What to Watch During Quarantine

Sydney Pearson ’20 and Bella Henry ’21


This quarantine has been bleak to say the least, but it has provided us with ample time to watch every film or documentary we have been pushing off for lack of time. The three pieces that I am about to share have been my saving graces during this lockdown; I thoroughly enjoyed each one for both the engrossing plotlines and educational values.

First, I will talk about the movie Parasite, in which a working class family of four trick an upper class family into hiring them all without knowing that they are related. After each of them settle into their new jobs, the situation spirals rapidly into complete chaos which continues until their secret is uncovered. Parasite provides comic relief while also having a riveting horror/thriller aspect. It also lays out a unique commentary on classism and discrimination which, I think, is what ultimately earned the movie its Academy Award for Best Picture.

Another piece that I loved was the Netflix documentary, Murder to Mercy: the Cyntoia Brown Story. I’m sure that most will recognize her name, as her case has been widely publicized in the media for years. The documentary follows Cyntoia’s story from when she was first arrested for murder at 16 years old after shooting and killing a man that she feared was going to kill her. It documents Cyntoia’s drastic transformation in prison and the long process which led up to her acquittal in 2019, 15 years later. With exclusive interviews from family members, police, and lawyers, this documentary provides a bigger picture that the media did not; it’s definitely a must watch.

Lastly, the Netflix documentary The Rachel Divide tells the story of Rachel Dolezal: former president of the NAACP (National Association for Advancement of Colored People) turned enemy of many in the black community. This story was also widely covered by the media due to Rachel’s fraudulent behavior and controversial opinions regarding race and cultural appropriation amidst the rise of the Black Lives Matter movement. Dolezal has posed as a black woman for the entirety of her adult life, which enabled her to rise in status and earn money as an activist in the black community. In 2015, the public discovered that she was indeed a white person, born to white parents with no African roots whatsoever. This documentary explains Rachel’s turbulent upbringing and brings to light the many causes for her confusion regarding her identity. It also gives the audience a look into what her life has become after the scandal and why she still identifies as a black woman.

So, if you’re looking to cure a bad case of boredom, these three films should do the job! I’ll also briefly mention a few more recommendations. Coraline: nostalgic, stunning animation, whimsical but terrifying. You probably watched this as a child, but I promise, you will appreciate it a lot more now. Jojo Rabbit: heart-wrenching, educational, Oscar-winner. And to wrap it up, Joker: intense, complex, depicts dramaticized real-life struggles.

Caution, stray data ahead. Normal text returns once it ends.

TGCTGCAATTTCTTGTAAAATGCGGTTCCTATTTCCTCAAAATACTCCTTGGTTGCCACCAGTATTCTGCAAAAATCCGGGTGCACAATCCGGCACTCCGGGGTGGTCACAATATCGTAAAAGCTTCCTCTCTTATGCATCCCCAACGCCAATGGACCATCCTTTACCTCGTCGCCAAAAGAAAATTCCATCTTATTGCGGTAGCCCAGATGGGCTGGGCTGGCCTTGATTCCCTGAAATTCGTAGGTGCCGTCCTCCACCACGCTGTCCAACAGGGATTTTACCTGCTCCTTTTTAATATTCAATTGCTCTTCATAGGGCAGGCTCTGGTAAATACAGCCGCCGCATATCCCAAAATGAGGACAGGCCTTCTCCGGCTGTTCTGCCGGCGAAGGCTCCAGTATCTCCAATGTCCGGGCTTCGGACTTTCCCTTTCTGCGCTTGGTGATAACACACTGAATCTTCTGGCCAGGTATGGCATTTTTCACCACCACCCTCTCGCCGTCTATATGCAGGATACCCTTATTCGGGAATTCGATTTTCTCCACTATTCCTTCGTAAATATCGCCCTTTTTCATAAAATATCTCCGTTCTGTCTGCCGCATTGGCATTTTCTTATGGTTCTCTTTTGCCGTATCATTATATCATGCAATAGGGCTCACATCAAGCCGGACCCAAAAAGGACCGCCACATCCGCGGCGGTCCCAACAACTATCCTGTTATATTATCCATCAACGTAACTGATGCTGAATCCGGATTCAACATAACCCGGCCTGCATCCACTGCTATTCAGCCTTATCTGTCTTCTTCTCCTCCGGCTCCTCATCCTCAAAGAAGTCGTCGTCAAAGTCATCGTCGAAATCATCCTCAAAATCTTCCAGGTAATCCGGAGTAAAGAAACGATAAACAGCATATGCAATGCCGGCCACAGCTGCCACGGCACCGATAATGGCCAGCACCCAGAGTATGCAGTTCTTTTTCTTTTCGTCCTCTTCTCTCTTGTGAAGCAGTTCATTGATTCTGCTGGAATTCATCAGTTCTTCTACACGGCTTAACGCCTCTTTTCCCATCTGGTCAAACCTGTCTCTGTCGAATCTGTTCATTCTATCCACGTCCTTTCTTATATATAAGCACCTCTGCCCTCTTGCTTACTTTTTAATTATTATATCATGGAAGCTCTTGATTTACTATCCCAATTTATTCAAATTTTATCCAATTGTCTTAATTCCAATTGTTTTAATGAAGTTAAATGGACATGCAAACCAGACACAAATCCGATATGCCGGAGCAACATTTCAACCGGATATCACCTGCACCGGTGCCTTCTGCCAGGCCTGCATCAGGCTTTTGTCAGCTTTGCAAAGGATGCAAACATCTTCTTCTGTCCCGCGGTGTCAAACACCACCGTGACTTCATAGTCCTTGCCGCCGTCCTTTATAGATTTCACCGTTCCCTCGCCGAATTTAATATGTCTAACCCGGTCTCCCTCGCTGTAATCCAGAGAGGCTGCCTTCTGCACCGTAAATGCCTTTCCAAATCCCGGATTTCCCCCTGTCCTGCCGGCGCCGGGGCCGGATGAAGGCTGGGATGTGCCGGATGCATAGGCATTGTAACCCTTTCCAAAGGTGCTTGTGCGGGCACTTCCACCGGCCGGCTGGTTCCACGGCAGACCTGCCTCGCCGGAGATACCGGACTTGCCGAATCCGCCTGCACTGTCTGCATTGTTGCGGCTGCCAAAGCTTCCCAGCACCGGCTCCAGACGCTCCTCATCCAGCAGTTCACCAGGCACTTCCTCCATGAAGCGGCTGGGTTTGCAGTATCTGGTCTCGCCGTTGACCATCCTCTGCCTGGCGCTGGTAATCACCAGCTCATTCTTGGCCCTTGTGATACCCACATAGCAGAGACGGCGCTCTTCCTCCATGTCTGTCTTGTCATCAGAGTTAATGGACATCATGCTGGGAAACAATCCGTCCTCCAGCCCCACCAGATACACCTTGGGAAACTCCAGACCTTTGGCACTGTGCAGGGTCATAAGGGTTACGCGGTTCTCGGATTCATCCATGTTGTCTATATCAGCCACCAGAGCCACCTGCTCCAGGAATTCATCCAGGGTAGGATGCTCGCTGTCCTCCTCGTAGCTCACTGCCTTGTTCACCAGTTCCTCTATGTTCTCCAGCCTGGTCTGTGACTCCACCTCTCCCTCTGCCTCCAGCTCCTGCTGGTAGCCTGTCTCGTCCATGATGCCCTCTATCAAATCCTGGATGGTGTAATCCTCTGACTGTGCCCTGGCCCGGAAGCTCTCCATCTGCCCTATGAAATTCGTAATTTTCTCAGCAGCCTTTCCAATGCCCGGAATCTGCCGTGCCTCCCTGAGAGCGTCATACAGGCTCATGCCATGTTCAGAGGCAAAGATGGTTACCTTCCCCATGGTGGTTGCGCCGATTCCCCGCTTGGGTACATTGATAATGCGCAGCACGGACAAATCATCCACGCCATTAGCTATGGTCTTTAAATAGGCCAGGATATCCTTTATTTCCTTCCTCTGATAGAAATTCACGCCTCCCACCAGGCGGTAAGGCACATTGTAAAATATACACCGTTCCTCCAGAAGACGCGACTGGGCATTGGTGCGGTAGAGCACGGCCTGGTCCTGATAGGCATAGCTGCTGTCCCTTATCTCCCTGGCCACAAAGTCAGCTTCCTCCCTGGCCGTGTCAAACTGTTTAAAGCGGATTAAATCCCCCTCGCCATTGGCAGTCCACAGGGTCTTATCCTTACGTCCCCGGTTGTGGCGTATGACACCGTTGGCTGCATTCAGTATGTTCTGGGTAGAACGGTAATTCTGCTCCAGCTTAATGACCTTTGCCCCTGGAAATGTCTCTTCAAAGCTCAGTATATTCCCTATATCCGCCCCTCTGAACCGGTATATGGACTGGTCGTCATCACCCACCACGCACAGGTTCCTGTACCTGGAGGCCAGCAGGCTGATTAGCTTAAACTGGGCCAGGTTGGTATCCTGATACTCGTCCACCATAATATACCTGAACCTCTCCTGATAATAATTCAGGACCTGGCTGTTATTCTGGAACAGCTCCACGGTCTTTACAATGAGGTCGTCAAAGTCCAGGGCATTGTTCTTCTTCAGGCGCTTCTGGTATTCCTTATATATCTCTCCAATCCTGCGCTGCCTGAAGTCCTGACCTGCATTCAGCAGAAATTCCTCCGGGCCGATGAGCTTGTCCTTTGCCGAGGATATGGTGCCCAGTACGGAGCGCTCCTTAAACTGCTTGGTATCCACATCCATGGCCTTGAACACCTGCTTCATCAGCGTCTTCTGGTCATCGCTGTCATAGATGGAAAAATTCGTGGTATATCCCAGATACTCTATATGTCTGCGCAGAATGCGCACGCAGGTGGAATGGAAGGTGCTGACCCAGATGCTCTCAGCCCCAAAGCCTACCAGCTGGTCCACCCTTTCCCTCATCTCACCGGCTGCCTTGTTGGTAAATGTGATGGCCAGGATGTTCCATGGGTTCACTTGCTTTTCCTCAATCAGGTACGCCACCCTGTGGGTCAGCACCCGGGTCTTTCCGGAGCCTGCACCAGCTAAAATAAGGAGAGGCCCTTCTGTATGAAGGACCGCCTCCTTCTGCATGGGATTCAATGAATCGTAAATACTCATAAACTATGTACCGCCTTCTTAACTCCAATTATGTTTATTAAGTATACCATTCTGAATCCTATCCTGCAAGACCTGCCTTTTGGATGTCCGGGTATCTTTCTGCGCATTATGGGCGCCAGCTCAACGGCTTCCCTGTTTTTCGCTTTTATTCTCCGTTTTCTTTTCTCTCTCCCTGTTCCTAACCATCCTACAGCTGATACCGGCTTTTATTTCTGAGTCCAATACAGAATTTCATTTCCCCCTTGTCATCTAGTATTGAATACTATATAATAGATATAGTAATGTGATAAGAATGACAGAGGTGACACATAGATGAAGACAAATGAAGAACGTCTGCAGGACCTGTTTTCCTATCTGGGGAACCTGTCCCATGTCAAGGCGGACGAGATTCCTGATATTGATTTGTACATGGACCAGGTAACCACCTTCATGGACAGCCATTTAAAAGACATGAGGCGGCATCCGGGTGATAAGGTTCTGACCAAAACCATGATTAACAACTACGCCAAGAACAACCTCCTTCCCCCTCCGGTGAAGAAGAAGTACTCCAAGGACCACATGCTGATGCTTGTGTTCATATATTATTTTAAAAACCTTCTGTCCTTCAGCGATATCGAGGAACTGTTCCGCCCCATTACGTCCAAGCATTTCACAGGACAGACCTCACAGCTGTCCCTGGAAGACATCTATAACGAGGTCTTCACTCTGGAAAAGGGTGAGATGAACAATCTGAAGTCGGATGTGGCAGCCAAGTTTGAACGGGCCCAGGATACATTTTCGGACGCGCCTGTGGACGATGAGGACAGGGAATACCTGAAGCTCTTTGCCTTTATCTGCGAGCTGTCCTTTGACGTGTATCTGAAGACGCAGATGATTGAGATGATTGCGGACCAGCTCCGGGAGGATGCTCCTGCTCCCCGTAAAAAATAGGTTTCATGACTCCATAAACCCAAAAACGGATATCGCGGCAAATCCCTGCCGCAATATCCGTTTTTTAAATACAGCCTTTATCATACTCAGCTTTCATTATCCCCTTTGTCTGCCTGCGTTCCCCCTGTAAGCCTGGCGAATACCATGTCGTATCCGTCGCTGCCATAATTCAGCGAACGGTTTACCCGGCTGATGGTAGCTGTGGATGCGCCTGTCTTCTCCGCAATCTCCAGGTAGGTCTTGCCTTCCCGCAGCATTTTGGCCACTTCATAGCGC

If you want to tempt yourself with a crime show that will expose you to the incredible Matthew Gray Gubler, make you want to join the FBI, and wish you had an eidetic memory, then Criminal Minds is the one for you. Criminal Minds focuses on the elite team of FBI profilers of the Behavioral Analysis Unit (BAU). These agents analyze the country’s most dangerous criminals and their minds; their main goal is to think like the criminals themselves, and try to stop them before they strike again. I am known to binge watch TV shows, and it’s taken me about a month and a half to finish twelve seasons of Criminal Minds. If you have a normal sleep schedule and need a show that will last you a while, Criminal Minds is it! You can find the first twelve seasons on Netflix and the remaining ones for purchase on Amazon.

Netflix has also been dishing out some seriously great TV shows for us to watch during quarantine – from Tiger King, to Outer Banks, to the very recently released Never Have I Ever. Tiger King is a Netflix series detailing the life of Joe Exotic, the infamous collector of big cats who he kept at a “zoo” in Oklahoma. The show focuses on Joe’s hostile relationship with Carole Baskin, an animal rights activist, founder of Big Cat Rescue, and who Joe accused of murder. If you want a series that is unlike anything you’ve ever watched, you should definitely give Tiger King a try.

Another series many are obsessing about is Outer Banks. This show is set in North Carolina and focuses on a group of teenagers called “Pogues”. The teens attempt to find out what happened to the missing father of their leader, John B. In this search, they discover treasure that is tied to John B’s father. With the law and the “Kooks”, a wealthy and superior group, chasing them, the Pogues must overcome many obstacles in order to fulfill John B’s father’s goal of unearthing the treasure.

Finally, if you’re in the mood for a coming-of-age show that will make you laugh and cry in one sitting, Never Have I Ever is perfect for you. The story revolves around Devi Vishwakumar, a fifteen year old Indian American high schooler from Sherman Oaks, California. After a traumatic freshman year where she lost her father and then the use of her legs, Devi begins her sophomore year determined to change her social status. She struggles to deal with her grief, Indian identity, school, friends, family, and relationships. Unlike the typical teenage TV show, Never Have I Ever addresses topics such as sexuality, identity, and grief. The series consists of ten episodes, which are only thirty minutes each, so it’s a great show to help you decompress or binge watch.